Below is a table giving a national average breakdown of household and individual CO2 emissions by activity area, which gives you an overview and benchmark. For a more useful comparison, you’ll need to input more details into a carbon calculator, which will all have different parameters. For the purpose of this pack we’ve tried to consistently use the Act on CO2 Calculator Version 2.0: Data, Methodology and Assumptions Paper (DECC 2009).
Table 10: National Average breakdown of household and individual CO2 emissions by activity area . Source: Act on CO2 Calculator Version 2.0: Data, Methodology and Assumptions Paper (DECC 2009), p 46 July 2009.
When aiming to reduce energy consumption in the home, it’s important to focus on the big wins. The chart below shows the importance of focusing on space / room and water heating in the home – which is why insulation, energy efficiency and having an efficient boiler is so important.
<!--[if !vml]--><!--[endif]-->Where energy is used in the home:
<!--[if !supportLists]-->Ø <!--[endif]-->Nearly 2/3 of domestic energy is used on space heating in the home
<!--[if !supportLists]-->Ø <!--[endif]-->Nearly 1/4 of domestic energy used for heating water
<!--[if !supportLists]-->Ø <!--[endif]-->Lights and appliances moderately small, but rising rapidly (digital etc.)
Where energy is lost from a typical home:
| || || |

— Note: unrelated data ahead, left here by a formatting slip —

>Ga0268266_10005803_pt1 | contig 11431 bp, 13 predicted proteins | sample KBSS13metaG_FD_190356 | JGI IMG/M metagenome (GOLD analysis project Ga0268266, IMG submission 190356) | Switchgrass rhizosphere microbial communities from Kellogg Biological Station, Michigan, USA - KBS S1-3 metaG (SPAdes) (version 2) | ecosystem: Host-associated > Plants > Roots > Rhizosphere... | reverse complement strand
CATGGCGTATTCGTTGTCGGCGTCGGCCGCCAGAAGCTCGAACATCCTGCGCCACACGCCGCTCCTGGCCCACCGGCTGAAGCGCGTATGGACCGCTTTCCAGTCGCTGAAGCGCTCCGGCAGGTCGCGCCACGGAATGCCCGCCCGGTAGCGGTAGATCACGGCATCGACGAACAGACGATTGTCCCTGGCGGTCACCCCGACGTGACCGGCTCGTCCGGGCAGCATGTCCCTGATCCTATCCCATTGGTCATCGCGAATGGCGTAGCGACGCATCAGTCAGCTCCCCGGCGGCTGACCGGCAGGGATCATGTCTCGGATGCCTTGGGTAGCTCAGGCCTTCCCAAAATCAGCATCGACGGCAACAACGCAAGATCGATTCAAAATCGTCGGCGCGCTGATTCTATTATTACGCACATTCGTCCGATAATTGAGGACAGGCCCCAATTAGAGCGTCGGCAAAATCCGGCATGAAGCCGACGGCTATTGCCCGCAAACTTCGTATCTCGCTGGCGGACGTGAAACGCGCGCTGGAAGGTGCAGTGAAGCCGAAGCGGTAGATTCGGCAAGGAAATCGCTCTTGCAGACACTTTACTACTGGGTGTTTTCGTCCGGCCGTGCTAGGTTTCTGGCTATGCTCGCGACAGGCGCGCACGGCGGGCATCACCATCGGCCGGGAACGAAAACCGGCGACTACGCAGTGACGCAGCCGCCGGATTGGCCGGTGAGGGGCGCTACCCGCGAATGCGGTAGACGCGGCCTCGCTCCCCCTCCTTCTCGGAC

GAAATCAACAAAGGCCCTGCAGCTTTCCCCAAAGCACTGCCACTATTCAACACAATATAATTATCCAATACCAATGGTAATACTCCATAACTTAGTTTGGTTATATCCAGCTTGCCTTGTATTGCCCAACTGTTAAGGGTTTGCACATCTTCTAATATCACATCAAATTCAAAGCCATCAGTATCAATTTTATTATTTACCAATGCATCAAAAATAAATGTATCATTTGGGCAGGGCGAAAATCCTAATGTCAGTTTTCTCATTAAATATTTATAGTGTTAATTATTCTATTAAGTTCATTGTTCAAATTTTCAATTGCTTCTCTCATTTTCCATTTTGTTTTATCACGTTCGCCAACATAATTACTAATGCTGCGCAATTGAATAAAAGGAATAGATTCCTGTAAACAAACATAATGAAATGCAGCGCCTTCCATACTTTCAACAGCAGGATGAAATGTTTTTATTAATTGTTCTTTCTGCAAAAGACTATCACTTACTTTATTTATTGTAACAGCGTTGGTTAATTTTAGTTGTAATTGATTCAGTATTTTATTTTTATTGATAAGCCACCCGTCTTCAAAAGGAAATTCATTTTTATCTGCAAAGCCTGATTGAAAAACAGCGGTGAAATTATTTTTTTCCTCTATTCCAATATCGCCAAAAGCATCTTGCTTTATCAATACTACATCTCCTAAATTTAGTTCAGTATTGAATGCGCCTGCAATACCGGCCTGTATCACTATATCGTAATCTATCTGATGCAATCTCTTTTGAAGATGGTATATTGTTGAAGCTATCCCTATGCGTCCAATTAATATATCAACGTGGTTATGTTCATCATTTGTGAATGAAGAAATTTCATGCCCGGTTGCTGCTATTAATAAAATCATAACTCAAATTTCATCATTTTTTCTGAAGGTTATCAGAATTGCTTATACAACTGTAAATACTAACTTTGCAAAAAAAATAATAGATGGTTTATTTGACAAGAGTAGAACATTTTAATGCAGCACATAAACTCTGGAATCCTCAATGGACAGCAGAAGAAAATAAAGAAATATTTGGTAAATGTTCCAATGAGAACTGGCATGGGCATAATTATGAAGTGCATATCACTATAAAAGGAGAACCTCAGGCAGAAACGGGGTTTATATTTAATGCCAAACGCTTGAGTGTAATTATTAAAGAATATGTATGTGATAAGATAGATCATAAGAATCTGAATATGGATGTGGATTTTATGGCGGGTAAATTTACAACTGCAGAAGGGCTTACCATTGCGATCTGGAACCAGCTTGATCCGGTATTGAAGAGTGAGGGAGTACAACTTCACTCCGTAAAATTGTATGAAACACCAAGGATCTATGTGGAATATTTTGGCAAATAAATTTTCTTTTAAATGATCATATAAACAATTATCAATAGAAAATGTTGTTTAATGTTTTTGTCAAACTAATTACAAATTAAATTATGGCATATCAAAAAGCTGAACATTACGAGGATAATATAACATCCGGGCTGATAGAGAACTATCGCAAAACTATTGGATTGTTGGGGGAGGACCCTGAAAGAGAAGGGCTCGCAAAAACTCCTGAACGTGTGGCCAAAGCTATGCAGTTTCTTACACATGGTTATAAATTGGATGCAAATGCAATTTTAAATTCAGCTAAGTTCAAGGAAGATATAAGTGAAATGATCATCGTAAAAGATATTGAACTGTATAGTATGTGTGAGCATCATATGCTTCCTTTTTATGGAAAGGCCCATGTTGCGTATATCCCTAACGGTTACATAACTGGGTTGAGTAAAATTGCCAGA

<!--[if !supportLists]-->Ø <!--[endif]-->Measuring - How much energy are people using?
Get people measuring their energy consumption. A host of tools are available for this, see Table 11 below. Research has shown that simply providing feedback about energy consumption leads to a reduction of between 5-15% of energy consumption<!--[if !supportFootnotes]-->[v]<!--[endif]-->.
<!--[if !supportLists]-->Ø <!--[endif]--> <!--[if !vml]--><!--[endif]-->Energy monitors and management tools
Energy monitors give you a real time display of the energy you’re currently using, and how much it’s costing. They’re simple to fit, so it’s worth getting one and using it for a while, then passing on to friends and neighbours and comparing results. Do check your energy supplier to see if you’re eligible for a free one by switching to a green tariff. ClimateXchange has a small number that can be borrowed, or you can buy them from electrical stores (eg: Maplin), borrow them from West Oxfordshire District Council, or other CAGS .
Single appliance monitors can be a useful way of finding out how much energy single appliances use over time. They retail from between £7-£20. ClimateXchange has a small supply which can be borrowed.
<!--[if !supportLists]-->Ø <!--[endif]-->Carbon Foot-printing calculators
<!--[if !vml]--><!--[endif]-->There are many varieties of foot-printing calculators available, most of which give you an approximate idea of your household’s energy use, in the home and through travel, at a certain point in time. Many different versions of carbon calculators exist and so it’s worth finding out what’s actually being measured, what’s being left out, and the assumptions used. This can be the basis of an evening event where people bring details of their fuel bills and transport, or can be an ongoing community engagement programme.
<!--[if !supportLists]-->Ø <!--[endif]-->Online energy management
Online energy management tools rely on you inputting meter readings, and receiving detailed feedback about your energy use over time. See Table 12 for details.
Energy Monitoring and Energy Surveys
Community led monitoring schemes are a good way of engaging people with energy and encouraging team effort. Many groups across the county have done community focused energy monitoring.